Echinocereus triglochidiatus complex

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Weiser
Title: Member
Joined: 2009-12-04

PK it didn't set fruit this year.  :-[ I hope it may this coming season. I think it was just too cold and the pollinators were not active. I will get my paint brushes out of storage and try my hand at pollinating it should the need arise.

From the High Desert Steppe
of the Great Basin and the Eastern
Escarpment of the Sierra Nevada Range
Located in Reno/Sparks,NV  zone 6-7
http://www.flickr.com/photos/sierrarainshadow/
John P Weiser

Hoy
Hoy's picture
Title: Member
Joined: 2009-12-15

The color of E. lloydii wasn't bad either! What an ardent glorious flower!

Trond
Rogaland, Norway - with cool, often rainy summers  (29C max) and mild, often rainy winters (180 cm/year)!

Weiser
Title: Member
Joined: 2009-12-04

Echinocereus triglochidiatus var. mojavensis is one of the recognized varieties. It grows as a dense mound of stems with white interlacing spines and rich red flowers. The plants pup new heads readily and can in cultivation double the head count in a single season. The stems are not as large as found in other forms of Echinocereus triglochidiatus but the shear mass of large 500 head clumps in bloom is a sight to see.

Here are two pictures of 200< head clumps from the garden of Charles Barnum, Sparks NV.
The close ups are of a start he gave me.  It was photographed in it's second season in my garden.
You can see how it has increased in size in just two years.

From the High Desert Steppe
of the Great Basin and the Eastern
Escarpment of the Sierra Nevada Range
Located in Reno/Sparks,NV  zone 6-7
http://www.flickr.com/photos/sierrarainshadow/
John P Weiser

Hoy
Hoy's picture
Title: Member
Joined: 2009-12-15

Not a bad start, John!

Trond
Rogaland, Norway - with cool, often rainy summers  (29C max) and mild, often rainy winters (180 cm/year)!

Weintraub
Title: Member
Joined: 2010-02-24

Add New Mexico to the states where this species grows. it can be found up to 8000 feet or so.

Barbara Weintraub
Santa Fe, New Mexico, USA
6700 feet elevation - high and dry
nominally zone 5b; i think it's closer to 6a

cohan
cohan's picture
Title: Guest
Joined: 2011-02-03

Great plants, love the orange x lloydii..
Some high elevation populations are supposed to be very hardy,  far lower than -17C.. I have a few seedlings I will be trying, but I think my problem with the Echinocereus in general will be a not hot enough summer...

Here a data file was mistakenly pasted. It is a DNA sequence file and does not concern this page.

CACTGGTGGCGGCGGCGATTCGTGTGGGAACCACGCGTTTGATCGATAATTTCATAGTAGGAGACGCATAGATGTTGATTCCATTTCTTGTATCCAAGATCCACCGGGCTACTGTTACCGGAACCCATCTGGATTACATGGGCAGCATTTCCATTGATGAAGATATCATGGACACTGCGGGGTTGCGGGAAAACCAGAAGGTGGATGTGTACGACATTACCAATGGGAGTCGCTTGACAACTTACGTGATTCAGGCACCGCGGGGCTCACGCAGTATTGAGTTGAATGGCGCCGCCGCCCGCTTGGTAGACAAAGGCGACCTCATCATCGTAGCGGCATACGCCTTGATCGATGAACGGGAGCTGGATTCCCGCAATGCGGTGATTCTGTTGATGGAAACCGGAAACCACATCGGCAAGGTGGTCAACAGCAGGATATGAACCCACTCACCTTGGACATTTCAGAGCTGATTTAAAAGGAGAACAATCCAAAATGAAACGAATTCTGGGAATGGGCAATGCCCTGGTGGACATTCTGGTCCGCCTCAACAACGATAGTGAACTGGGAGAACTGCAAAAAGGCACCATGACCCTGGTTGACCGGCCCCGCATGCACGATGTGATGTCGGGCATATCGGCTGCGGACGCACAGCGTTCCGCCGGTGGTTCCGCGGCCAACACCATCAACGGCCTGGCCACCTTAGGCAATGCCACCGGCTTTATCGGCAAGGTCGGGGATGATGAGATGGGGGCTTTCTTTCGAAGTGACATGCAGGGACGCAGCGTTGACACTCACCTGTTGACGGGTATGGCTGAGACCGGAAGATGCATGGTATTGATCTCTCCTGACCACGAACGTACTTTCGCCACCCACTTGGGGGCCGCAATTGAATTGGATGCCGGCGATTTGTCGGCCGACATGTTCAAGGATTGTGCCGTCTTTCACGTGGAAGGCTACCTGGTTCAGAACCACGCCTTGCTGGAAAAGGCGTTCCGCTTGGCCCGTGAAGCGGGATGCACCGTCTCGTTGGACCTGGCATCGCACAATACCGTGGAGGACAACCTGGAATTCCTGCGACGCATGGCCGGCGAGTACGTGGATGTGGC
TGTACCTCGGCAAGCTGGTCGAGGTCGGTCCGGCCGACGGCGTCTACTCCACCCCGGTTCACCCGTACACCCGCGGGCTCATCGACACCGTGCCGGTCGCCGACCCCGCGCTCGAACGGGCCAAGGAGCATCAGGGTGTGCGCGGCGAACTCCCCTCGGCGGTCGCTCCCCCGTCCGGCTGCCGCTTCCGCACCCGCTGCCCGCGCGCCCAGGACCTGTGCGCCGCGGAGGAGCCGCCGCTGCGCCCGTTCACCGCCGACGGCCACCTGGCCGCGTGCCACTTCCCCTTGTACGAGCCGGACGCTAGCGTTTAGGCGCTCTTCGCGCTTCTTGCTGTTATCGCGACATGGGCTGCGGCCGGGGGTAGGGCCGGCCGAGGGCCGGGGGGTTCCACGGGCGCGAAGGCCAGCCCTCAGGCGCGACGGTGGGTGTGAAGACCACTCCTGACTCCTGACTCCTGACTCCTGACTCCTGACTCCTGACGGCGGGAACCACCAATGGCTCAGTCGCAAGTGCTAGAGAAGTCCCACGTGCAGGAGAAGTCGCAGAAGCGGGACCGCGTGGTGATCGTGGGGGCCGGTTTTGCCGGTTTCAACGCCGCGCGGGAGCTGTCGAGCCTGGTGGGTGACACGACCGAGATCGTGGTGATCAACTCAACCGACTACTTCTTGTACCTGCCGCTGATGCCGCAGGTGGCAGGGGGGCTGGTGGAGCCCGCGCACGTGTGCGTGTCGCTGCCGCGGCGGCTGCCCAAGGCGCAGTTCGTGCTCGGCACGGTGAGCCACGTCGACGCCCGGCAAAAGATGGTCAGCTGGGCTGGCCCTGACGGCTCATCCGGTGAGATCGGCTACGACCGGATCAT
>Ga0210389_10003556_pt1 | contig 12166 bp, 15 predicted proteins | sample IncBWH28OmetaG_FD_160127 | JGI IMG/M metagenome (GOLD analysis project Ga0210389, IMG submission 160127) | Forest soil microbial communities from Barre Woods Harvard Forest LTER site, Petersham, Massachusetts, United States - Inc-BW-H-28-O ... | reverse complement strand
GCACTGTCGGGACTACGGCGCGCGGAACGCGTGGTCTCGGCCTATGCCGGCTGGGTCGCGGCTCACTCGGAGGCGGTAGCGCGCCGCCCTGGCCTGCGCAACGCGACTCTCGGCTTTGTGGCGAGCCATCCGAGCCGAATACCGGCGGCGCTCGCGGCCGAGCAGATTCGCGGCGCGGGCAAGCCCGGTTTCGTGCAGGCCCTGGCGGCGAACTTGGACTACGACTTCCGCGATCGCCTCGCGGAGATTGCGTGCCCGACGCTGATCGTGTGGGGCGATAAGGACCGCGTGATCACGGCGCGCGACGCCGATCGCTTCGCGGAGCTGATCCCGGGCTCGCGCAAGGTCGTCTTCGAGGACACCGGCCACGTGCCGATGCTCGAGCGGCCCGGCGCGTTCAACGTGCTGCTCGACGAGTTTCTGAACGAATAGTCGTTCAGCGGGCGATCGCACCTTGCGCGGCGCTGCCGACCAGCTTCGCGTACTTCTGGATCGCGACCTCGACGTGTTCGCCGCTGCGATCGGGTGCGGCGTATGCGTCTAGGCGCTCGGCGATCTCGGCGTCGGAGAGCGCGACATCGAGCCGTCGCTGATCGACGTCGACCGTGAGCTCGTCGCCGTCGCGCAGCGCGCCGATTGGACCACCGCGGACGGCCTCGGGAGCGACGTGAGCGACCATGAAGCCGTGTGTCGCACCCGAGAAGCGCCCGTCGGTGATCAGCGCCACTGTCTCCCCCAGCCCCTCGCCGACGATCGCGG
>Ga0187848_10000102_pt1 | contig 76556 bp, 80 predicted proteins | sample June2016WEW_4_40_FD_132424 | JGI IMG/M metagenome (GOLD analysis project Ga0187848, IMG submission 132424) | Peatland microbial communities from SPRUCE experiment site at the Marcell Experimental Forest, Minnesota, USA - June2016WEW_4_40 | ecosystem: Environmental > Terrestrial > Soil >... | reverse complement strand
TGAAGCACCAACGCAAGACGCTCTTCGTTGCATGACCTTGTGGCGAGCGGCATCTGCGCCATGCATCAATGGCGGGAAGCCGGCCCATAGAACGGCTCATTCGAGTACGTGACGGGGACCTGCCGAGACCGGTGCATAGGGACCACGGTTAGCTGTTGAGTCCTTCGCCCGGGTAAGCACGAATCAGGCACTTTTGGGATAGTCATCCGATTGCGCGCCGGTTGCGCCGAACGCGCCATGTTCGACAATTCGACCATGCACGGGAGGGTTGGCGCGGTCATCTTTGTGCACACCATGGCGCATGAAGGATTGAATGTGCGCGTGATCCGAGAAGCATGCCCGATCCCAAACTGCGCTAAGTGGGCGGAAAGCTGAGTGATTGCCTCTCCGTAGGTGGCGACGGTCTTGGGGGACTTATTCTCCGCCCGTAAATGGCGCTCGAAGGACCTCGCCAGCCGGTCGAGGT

west central alberta, canada; just under 1000m; record temps:min -45C/-49F;max 34C/93F; http://picasaweb.google.ca/cactuscactus  http://urbanehillbillycanada.blogspot.com/

Weiser
Title: Member
Joined: 2009-12-04

Here are a few shots of a Echinocereus coccineus I have had for six years now. Last year it had three or four flowers. This is it's second season of flowers. If it keeps increasing it,s flower production it will be spectacular in a couple of more seasons.
It looks like this one may be fully fertile.

From the High Desert Steppe
of the Great Basin and the Eastern
Escarpment of the Sierra Nevada Range
Located in Reno/Sparks,NV  zone 6-7
http://www.flickr.com/photos/sierrarainshadow/
John P Weiser

Hoy
Hoy's picture
Title: Member
Joined: 2009-12-15

Weiser wrote:

Here are a few shots of a Echinocereus coccineus I have had for six years now. Last year it had three or four flowers. This is it's second season of flowers. If it keeps increasing it,s flower production it will be spectacular in a couple of more seasons.
It looks like this one may be fully fertile.

John, I think it is spectacular now! Any chance for seed if it is fertile?

Trond
Rogaland, Norway - with cool, often rainy summers  (29C max) and mild, often rainy winters (180 cm/year)!

DesertZone
Title: Guest
Joined: 2011-08-20

It's going to take a bucket of water to put those out.  The brighter the better. 8)

Dry garden, little irrigation, 9" precip

Shoshone Idaho USA. Zone 5b-6a

Hot and dry in the summer, cold and snow in the winter.

Mark McD
Title: Moderator
Joined: 2009-12-14

Awesome!

Mark McDonough
Massachusetts, USA, near the New Hampshire border USDA Zone 5
antennaria at aol.com
 

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